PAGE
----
Japanese electronics giant Sharp said Friday its net loss widened in April-June as it struggles through a painful restructuring and weak sales of display screens and smartphones.
The Osaka-based firm reported a JPY 33.98 billion (roughly Rs. 1,757 crores) shortfall in the first fiscal quarter, much more than the JPY 1.79 billion in the same period last year.
However, it kept a target of JPY 80 billion in operating profit on sales of JPY 2.8 trillion for the 12 months through March 2016. It did not give a net profit target, citing uncertain restructuring costs.
Earlier this year, Sharp said it was cutting 10 percent of its 49,000 positions worldwide as part of a turnaround plan intended to keep it afloat after posting a bigger-than-expected $1.86 billion (roughly Rs. 11,938 crores) annual loss.
"Sharp is barely surviving and it is still uncertain if the company turnaround can be carried out as planned there are still many hurdles to clear," said Hiroshi Sakai, chief economist at SMBC Friend Research Centre in Tokyo.
In the latest quarter, Sharp said it was hit by a decline in its electronics business, including slack demand for LCD televisions, smartphones and air purifiers.
Demand for small and mid-sized smartphone displays also weakened.
The company annnounced Friday it would sell its Mexican TV production business to Chinese electronics company Hisense, which would continue to sell televisions under the Sharp brand.
The once-mighty firm, like rivals Sony and Panasonic, has been working to move past years of gaping deficits, partly caused by steep losses in its television unit, which has been hammered by competition from lower-cost rivals particularly in South Korea and Taiwan.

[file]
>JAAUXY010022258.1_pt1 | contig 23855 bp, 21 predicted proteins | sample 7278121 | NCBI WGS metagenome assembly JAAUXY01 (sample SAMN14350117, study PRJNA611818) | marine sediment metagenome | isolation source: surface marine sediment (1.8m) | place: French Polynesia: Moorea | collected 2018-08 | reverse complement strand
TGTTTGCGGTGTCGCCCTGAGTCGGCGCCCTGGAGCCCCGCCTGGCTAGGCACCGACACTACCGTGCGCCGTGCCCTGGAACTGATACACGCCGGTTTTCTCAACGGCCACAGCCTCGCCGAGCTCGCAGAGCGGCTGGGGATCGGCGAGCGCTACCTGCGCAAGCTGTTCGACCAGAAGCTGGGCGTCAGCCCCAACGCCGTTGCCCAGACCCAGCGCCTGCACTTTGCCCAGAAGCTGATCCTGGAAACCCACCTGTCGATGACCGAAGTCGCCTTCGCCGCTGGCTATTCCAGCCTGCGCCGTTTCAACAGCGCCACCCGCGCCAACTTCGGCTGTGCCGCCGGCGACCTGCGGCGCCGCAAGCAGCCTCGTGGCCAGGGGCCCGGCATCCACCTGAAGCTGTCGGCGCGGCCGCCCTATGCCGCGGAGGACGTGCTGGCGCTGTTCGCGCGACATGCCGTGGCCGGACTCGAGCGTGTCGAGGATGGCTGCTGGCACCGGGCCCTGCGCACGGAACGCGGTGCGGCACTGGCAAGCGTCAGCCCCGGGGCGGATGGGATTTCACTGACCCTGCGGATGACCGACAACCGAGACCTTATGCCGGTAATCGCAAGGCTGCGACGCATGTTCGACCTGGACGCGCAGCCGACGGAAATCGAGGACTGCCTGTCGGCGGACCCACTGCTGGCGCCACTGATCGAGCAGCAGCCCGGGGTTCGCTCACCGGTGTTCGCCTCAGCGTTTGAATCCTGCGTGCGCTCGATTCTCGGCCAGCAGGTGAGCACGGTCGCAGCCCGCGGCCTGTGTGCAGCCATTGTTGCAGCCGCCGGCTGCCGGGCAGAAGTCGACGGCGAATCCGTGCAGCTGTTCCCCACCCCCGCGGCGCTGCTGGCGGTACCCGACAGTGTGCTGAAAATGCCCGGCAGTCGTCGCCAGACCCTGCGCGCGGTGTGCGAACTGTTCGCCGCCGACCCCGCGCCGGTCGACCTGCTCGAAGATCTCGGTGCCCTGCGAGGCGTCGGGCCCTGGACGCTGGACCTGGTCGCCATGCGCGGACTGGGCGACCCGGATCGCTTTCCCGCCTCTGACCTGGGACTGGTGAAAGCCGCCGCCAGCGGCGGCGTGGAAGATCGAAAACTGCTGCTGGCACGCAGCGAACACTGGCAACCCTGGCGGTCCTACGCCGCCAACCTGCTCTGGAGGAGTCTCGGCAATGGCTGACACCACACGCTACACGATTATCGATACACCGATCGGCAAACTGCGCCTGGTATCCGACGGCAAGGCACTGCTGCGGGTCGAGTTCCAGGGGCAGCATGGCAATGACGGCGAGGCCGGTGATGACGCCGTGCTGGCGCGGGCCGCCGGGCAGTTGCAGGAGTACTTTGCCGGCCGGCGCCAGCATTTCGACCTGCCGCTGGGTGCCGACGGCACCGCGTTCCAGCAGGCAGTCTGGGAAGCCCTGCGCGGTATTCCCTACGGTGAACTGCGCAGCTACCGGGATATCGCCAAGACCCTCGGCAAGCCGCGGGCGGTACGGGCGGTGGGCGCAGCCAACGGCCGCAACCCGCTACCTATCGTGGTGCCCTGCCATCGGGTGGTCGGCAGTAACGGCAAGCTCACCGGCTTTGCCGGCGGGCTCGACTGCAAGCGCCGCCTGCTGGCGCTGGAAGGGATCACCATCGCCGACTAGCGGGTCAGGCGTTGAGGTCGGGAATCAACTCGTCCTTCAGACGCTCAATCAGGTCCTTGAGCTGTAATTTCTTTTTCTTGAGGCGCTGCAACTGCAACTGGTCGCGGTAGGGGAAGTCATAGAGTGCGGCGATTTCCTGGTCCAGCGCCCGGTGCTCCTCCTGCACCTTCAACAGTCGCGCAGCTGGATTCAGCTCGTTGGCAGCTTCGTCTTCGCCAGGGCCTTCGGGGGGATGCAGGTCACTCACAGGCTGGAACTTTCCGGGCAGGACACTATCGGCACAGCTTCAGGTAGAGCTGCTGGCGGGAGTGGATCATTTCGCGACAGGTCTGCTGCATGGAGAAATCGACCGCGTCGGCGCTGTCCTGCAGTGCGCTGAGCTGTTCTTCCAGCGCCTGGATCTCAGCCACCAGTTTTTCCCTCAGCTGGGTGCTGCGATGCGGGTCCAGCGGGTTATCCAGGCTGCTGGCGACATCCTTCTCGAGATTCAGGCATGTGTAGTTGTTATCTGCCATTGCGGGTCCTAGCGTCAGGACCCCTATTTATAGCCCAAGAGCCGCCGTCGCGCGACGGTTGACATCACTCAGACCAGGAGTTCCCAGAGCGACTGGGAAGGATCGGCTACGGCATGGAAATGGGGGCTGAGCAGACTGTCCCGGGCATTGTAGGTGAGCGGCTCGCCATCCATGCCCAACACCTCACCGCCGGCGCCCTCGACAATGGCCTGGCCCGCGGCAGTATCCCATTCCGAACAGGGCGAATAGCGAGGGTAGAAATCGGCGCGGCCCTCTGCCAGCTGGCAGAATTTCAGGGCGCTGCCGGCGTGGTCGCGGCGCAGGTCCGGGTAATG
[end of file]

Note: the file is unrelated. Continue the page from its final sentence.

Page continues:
The embattled Aquos-brand maker has said it would sell the building that houses its Osaka headquarters to raise cash, roll out unspecified pay cuts, and launch a drastic capital reduction plan to wipe away huge losses.
Sharp a major Apple supplier and leader in screens for smartphones and tablets said at the time it would issue JPY 200 billion worth of new shares with no voting rights to a pair of Japanese banks.
The bid for a lifeline from its banks underscored Sharp's desperate situation, as its rivals try to repair their own balance sheets.
However, Panasonic has rebounded more quickly that Sharp or Sony as it focuses less on the consumer products that built its global brand and more on goods sold to other businesses.
Among the changes, Panasonic is pulling the plug on its last remaining TV factory in China owing to the sharp decline in prices.